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October 1998

"Did I ever tell you about the night that Emil died?" my brother Richard asked. His lover had been dead for more than three years.

I cocked my head. "Well, I was there, Richard, so I mean..."

"You were there after," he said, and downed his drink. "Don't you wonder what it was like just before?" He asked the question nervously, a perfect match for the cigarette he held in one hand -- a long broken habit, suddenly resumed -- and the empty drink in the other, which had been requested shortly upon his arrival to my apartment.

"It's not like I was trying to keep it from you, Mark," he said, and offered the glass for replacement. It was an odd thing for him to say.

I took the glass to the kitchen and unscrewed the vodka bottle, beginning to feel nervous myself. And there was another emotion stirring inside me. Envy. I fought the feeling that Richard had won the widow's lottery but the cruel emotion mocked me just the same. Well, you could live comfortably and drink in the afternoon too, it said. If your rich lover had died and left you all that mon--

Stop it, Mark. You're a jerk.

Richard talked as I cracked an ice tray.

"Emil had one of those lines that went way in inside him..." He was beginning a story I wasn't sure I wanted to hear.

"A hickman," I said.

"Yeah," he said, and reached for the drink while the ice was still twirling. "But something was wrong with it the night before. It was swelling. So we took it out."

I returned to the couch. Richard paced.

"The next morning the nurse came and Emil was being stubborn. He didn't want the new Hickman. I got an inkling what he was up to when the nurse said 'Emil, starving yourself is not a pretty way to go.' But Emil kept saying, 'no, no, I won't do this!' and I remember he looked so weary, Mark. Just exhausted."

This isn't the visit I planned, I thought to myself. I meant for my brother to see the new ceiling fan I had installed. But my handiwork couldn't compete with the story that was now rumbling out of him.

"I walked the nurse out and returned to Emil. He took my hand, and said, 'you knew that today would be the day, didn't you?'"

Richard looked at me but didn't acknowledge what must have been a growing expression of shock on my face.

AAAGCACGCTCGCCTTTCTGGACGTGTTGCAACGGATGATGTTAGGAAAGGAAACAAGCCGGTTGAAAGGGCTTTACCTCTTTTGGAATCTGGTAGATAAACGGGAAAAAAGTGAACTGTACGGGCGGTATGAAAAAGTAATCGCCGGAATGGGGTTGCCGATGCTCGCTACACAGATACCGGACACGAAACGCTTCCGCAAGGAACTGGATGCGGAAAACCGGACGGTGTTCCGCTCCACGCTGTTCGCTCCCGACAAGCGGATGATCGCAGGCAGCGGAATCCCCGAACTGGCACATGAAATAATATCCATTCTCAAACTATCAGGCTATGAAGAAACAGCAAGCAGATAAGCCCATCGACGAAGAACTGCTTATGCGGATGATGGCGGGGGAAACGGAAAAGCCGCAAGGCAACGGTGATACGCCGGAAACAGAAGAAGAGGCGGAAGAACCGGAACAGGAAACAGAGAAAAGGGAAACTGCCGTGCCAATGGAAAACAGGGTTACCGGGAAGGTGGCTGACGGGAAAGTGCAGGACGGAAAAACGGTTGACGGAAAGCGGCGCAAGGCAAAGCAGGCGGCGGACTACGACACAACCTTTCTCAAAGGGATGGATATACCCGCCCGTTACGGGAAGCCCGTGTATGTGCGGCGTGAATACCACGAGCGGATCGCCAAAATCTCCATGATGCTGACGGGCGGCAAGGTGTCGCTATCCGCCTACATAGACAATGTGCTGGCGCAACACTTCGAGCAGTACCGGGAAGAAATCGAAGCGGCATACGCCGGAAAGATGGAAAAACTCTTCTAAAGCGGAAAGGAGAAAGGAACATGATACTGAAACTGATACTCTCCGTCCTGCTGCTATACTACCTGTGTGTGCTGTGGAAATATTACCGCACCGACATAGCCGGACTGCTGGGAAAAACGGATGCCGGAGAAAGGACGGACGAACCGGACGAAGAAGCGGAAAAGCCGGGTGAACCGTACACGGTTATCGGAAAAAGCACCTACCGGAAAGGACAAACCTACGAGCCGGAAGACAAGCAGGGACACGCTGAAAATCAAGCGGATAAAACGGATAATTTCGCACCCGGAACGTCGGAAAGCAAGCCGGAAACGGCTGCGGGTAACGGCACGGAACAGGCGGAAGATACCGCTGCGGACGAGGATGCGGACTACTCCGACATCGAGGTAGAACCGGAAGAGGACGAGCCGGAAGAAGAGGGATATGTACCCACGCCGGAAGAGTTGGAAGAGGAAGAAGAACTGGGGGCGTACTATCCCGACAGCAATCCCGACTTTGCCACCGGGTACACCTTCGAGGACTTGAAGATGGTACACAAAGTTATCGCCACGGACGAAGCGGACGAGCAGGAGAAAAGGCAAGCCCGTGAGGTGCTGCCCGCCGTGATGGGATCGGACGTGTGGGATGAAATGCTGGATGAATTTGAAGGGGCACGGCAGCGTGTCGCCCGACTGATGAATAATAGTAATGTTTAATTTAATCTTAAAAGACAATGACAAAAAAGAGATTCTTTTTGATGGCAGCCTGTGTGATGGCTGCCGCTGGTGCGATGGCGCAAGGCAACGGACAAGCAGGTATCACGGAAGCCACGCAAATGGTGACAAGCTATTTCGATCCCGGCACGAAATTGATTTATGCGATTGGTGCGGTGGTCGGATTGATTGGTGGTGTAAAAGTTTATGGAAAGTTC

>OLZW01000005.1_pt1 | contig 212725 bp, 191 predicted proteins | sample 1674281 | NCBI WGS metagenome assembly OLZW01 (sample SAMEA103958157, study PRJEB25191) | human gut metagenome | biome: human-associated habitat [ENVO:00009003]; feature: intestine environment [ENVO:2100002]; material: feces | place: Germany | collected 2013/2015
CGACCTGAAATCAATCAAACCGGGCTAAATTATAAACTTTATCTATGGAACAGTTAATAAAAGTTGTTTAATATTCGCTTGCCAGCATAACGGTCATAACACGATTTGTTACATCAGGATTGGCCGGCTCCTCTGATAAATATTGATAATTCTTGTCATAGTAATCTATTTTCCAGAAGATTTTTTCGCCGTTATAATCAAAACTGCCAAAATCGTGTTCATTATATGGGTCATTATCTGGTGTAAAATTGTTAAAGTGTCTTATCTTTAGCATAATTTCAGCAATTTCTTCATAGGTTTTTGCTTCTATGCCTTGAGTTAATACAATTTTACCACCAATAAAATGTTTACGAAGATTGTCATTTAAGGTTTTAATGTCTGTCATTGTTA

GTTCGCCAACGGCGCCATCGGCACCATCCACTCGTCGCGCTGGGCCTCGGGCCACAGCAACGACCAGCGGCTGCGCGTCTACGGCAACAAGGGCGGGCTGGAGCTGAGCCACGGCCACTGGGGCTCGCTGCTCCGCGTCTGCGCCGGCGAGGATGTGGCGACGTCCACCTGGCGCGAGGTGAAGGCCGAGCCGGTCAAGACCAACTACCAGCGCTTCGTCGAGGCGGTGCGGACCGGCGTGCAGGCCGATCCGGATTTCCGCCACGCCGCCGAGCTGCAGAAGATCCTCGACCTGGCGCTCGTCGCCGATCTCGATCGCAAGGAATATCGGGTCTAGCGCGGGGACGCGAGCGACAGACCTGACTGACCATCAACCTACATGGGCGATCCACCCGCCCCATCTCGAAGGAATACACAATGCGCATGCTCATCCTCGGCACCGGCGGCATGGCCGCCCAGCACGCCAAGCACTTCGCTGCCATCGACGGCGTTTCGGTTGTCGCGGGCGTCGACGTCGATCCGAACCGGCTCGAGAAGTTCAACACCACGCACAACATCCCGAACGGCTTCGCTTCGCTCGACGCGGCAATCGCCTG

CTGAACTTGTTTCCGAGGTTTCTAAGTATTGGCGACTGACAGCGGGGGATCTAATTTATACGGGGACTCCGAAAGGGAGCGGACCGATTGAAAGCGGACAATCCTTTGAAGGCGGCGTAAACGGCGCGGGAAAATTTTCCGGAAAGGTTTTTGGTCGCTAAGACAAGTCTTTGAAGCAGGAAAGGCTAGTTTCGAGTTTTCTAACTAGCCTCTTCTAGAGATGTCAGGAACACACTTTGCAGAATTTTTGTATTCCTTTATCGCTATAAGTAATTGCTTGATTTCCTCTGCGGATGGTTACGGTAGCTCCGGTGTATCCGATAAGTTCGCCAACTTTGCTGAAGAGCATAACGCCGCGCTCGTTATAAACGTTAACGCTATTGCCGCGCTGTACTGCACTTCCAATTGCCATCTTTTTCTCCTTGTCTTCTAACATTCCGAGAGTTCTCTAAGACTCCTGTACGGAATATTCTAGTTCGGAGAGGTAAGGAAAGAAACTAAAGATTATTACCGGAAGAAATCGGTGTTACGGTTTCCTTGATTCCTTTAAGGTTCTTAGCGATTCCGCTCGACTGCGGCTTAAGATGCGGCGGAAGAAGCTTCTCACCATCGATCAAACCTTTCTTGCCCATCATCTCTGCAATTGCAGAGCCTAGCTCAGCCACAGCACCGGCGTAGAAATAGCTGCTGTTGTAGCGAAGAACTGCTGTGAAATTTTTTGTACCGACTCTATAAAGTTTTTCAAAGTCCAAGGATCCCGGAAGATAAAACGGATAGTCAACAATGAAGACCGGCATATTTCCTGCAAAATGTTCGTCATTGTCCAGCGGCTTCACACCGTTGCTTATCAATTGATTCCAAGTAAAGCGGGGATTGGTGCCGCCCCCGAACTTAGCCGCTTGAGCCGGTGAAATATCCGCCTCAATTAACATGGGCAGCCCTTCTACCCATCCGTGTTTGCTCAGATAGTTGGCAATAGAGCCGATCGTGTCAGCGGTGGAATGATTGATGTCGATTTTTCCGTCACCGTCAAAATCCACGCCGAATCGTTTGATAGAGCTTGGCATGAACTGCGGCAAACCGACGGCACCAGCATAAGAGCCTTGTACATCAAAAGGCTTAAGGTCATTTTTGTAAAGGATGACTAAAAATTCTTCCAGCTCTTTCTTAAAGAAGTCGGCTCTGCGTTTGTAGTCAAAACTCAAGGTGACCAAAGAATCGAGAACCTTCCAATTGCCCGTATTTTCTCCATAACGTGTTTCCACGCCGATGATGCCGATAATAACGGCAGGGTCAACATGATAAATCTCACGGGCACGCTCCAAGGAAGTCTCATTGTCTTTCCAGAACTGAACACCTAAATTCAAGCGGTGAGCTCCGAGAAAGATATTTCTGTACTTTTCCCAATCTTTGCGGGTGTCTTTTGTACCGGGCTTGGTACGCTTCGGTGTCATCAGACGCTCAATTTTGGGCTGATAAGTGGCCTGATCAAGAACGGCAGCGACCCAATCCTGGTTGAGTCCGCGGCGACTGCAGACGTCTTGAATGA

"I knew Emil wanted me to say 'yes,' so I did. But inside I was screaming 'NO! NO!' "

Richard stopped, and I found the silence torturous. "Well," I said, "it sounds like he was, uh, in charge of himself."

"Oh, he was in control all right," he responded. "He told me to go get The Book. The one about how to kill yourself."

Richard's next few remarks would be lost on me. I couldn't get past The Book.

"So I'm reading him the chapter we had picked out," Richard is saying, "and it suggests washing down the pills with alcohol. We had some Seconal and I found some Scotch."

I knew about assisted suicide but had never heard of the mechanics of it firsthand, or considered the logistics a caring lover would undertake, or even witnessed the haunted result like the one that now sat chain smoking across my living room.

"I made some toast for him just like The Book said," he continued, "and while we waited for him to digest the toast I opened the capsules and put the contents into a glass."

I imagined my brother sprinkling powder into a glass while Emil looked on. I wondered what sort of small talk that activity had encouraged.

"I poured the scotch, a couple of good-sized shots, and he wanted it right away." His voiced trailed to a whisper. "I wanted him to wait, to wait, to wait... I wanted to hug him. I wanted to do it right, you know? But he kept reaching for the glass, and I would say, 'no, Emil, wait, please wait,' I want to say I love you again..."

Tears were filling Richard's eyes. His hand shook, knocking his glass loudly on the coffee table as he set it down and brought his hands to his face.

And even so, he went on.

"Emil downed the glass in one gulp and made a face, and then he just laid back on the pillow. It took about twenty minutes. Emil always said that when you go, you go alone. So I held his hand real tight..."

I stared at my brother. Tears streamed from his face. I couldn't tell exactly what I was feeling at the moment. Was it pity? Was it pain? How many kinds of pain can we distinguish within our souls??

"The Book said to wait twenty minutes after his heart stopped, you know, before calling the doctor. I kept leaning over him and trying... trying to hear his heart. But I couldn't because my own blood was pounding in my ears! And those next twenty minutes..."

"What were you doing..." I asked, startled by the sound of my own voice, "during those twenty minutes?"

"Screaming," he said simply.

Silence engulfed my apartment, underlining the word.

I sat beside him and he wept quiet tears. Please be all right, I thought. Please be happy again, Richard. My brother. My brother.

He received my embrace but his heart had taken distant refuge. It had long been numbed by the effects of the spent cocktail glass, sitting impassively on the coffee table, occasionally clinking with the sounds of shifting, melting ice.

This is the second of two parts.

Mark S. King worked for AIDS non-profits until 1999. He can be reached at

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This article was provided by Mark S. King.
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